If you weren’t one of the 2000 people who managed to make it to the International Childhood Trauma Conference held in Melbourne on Aug 4th to Aug 8th 2014, no matter! Here are some quotes for you from the key note speakers or the “Internationals” as they became know throughout the 5-day conference.
Pat Ogden – Pat had this lovely relaxing way of saying gently to the client, lets just experiment together and before the client even had time to consider what was going on, he was trying something new, but in a non threatening way.
1. “Let’s conduct a little experiment and get the 25yr old man to make contact with the 8 year old boy and tell him that it doesn’t matter what other people think, what’s important is what you think.”
2. Every posture has a sensible reason for existing. Use the body to track moment by moment what is going on in the room. For example, clients can lean forward to get help with something anxious, lean away, perhaps the client is pulling away and you may need to inquire or soften the interaction somehow. Watch the body and respond moment by moment to the non-verbal cues.
3. What kind of tears are they? Good tears or sad tears? Don’t assume you know the meaning of the tears. I love this, I sometimes make the assumption that they are “bad or sad tears”. It’s a good reminder to find out what the tears actually mean to the client, as a method of deepening the work.
4. If you and I recognize all the different parts of you, something new will arise. (Taken from the work by Dr Richard Schwartz) – The Internal Family Systems Model (IFS). The adversarial parts (angry, defensive, judgmental) need respect also! The inclusiveness of describing it like this helps reframe the feelings clients often struggle to attend to.
Dr Stephen Porges
5. The metaphor of a turtle, who retracts his head and hides in his shell as a way to help clients quickly understand the freeze -immobilization survival response we all utilize.
6. Use a prosaic lilting voice and the client’s nervous system will have a tough time rejecting this. This response is hard wired in to us all and it makes sense if you think about mothers’ voices changing when they talk to their babies.
7. Dr Stephen Porges questioned the overuse of technology. He showed a number of slides of face to face couples and reinforced the notion of humans as pack animals, we need each other to help us regulate our affect and to co-create meaning. Face to face is really critical to this creation of a strong dyad which in turn is a protective factor against psychopathology. A picture of ipads being used in the classroom was shown, two teachers standing behind the kids having a chat. He emphasized that in the early primary school age groups interaction with the caregiver and teacher is helping shape the brain. He believed over use of technology encourages parallel play but not connectedness and reciprocity so crucial for neuronal development.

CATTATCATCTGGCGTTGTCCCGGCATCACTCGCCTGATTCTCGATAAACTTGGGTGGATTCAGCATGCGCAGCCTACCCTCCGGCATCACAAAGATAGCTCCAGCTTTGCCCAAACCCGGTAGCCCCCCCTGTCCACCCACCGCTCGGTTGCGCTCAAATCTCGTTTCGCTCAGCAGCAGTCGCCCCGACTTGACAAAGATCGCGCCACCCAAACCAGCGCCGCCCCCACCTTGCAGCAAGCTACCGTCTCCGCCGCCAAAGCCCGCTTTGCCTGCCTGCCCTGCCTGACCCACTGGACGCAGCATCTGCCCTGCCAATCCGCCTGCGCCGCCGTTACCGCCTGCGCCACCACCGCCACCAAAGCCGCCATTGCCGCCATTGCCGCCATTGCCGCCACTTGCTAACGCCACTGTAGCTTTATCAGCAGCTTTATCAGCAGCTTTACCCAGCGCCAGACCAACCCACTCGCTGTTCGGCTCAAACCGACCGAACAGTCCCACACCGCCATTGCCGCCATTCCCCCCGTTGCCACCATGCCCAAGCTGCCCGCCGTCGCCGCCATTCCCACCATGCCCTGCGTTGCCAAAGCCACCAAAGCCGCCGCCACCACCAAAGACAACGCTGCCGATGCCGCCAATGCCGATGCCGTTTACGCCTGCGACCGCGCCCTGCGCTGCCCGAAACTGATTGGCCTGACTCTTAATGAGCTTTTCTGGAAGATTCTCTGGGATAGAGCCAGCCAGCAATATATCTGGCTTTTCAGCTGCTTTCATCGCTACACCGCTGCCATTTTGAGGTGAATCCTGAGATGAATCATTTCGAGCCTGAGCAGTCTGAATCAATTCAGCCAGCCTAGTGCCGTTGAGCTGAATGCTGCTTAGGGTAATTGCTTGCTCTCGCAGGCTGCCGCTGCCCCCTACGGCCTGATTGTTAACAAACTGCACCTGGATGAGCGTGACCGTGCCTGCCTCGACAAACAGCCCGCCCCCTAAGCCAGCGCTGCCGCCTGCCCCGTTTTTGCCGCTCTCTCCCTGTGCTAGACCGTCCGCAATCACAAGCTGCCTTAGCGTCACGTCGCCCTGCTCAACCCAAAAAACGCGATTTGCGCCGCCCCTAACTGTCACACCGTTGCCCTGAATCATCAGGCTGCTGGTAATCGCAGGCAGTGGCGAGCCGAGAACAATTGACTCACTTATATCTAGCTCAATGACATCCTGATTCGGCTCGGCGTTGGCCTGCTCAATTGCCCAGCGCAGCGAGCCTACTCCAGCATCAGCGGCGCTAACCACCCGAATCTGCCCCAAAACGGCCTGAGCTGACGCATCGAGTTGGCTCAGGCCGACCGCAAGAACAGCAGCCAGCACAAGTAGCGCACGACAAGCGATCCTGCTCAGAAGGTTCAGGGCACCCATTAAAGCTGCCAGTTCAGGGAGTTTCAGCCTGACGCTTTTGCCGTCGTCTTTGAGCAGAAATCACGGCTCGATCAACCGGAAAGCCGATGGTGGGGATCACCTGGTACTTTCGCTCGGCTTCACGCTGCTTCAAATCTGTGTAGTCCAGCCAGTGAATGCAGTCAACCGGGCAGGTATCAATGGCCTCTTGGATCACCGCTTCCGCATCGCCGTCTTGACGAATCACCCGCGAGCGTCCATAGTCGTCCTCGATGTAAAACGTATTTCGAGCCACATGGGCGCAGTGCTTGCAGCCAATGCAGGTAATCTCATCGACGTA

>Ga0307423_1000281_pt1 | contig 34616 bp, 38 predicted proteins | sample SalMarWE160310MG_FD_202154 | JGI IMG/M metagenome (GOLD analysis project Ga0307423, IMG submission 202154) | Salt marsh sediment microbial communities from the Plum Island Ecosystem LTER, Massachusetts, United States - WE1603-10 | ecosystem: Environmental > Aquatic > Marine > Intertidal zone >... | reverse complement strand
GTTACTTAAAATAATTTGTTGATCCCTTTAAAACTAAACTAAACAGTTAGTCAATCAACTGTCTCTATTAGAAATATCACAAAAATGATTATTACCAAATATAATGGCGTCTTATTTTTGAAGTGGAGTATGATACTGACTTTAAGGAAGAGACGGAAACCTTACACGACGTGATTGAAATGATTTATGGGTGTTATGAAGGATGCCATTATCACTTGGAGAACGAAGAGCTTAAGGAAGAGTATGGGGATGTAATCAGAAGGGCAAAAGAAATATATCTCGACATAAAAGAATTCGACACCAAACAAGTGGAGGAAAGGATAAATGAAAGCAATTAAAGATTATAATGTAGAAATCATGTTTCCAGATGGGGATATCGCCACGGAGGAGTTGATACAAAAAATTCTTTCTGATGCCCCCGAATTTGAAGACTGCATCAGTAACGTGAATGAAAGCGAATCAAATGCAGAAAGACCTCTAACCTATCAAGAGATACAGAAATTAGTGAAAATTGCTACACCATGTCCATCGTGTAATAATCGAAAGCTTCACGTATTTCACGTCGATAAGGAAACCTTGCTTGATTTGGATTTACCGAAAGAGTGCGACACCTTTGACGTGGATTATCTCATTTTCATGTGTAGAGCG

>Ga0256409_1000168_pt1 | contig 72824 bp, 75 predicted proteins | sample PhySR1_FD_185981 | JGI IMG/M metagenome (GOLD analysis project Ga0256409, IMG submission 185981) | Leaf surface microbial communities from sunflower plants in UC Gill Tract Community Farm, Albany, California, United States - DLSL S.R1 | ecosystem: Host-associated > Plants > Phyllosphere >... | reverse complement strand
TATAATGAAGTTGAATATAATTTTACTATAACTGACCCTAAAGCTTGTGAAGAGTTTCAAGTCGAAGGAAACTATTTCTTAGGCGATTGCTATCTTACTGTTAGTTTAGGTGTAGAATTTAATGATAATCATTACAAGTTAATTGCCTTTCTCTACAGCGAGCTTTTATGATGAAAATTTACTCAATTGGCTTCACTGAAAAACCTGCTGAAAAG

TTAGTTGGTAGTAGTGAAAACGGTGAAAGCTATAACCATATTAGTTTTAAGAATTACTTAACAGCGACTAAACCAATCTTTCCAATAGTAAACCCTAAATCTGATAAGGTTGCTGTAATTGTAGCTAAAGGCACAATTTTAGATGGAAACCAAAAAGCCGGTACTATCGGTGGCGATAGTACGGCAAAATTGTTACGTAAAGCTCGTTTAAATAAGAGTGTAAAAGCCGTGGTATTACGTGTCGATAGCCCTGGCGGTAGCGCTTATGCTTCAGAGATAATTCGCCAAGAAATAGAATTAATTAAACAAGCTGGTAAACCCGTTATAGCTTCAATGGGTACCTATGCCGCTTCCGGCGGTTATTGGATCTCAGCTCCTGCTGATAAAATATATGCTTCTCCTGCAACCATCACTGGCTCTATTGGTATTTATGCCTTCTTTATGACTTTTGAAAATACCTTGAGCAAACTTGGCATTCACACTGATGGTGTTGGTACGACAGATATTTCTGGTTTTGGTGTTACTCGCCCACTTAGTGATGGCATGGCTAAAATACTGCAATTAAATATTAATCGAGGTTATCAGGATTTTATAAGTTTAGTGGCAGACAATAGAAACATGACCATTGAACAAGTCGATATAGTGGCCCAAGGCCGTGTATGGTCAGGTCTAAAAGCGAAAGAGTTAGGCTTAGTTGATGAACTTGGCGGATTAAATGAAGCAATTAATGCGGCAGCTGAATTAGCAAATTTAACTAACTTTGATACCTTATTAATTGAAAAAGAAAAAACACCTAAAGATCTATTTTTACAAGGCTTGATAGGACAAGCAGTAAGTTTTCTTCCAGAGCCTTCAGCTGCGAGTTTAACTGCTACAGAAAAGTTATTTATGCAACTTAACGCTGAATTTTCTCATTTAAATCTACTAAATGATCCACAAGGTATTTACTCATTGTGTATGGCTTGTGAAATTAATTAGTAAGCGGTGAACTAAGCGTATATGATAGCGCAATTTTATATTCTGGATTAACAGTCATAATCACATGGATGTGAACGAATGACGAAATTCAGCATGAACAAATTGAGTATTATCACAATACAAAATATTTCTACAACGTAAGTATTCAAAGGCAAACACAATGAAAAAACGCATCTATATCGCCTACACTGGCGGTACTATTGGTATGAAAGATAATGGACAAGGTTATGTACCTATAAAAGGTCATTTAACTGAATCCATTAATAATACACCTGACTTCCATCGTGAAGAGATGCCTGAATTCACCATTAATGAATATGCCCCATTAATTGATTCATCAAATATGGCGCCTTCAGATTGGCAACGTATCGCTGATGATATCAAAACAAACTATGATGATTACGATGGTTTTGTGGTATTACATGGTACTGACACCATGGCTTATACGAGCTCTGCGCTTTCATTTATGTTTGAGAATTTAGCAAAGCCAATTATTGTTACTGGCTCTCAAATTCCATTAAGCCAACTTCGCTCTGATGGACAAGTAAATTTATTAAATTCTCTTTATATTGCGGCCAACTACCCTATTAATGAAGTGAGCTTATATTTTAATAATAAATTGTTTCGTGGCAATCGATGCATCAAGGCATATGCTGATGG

Dr Dan Siegel
8. Stabilise the lense in which you sense energy and information flow to avoid caretaker burnout. Be clear that your empathy comes from a place where you are imagining what it would be like to be in the situation your client is describing, but you remain clear that it is their experience you are relating to not your own.
9. Regular daily practise of meditation is more important than the duration of the session
10. People who cannot connect to themselves inside cannot connect to other peoples’ insides!
11. If you didn’t brush your teeth for a month people wouldn’t want to be with you, if you don’t practise good mental hygiene ( defined as clearing, focusing in a close way possibly using meditation as a tool) it stands to reason people also don’t want to be around you. Has it ever occurred to you not to brush your teeth daily? Why not? What is so curious is that nobody thinks of the importance of brushing your brain (as Dr Dan Siegel would say)! Even though our brain is the most important organ when it comes to creating a healthy and happy life for ourselves, brain hygiene is a novelty.
Melbourne relationship counsellor, and psychotherapist Marg Ryan, is a leading specialist in working with couples and singles with emotional problems. She is specifically experienced in helping with self esteem problems that show up with symptoms like depression, anxiety, conflict, addiction and problems within relationships. She has a private counselling and psychotherapy practice in South Caulfield in the South Eastern Suburbs of Melbourne.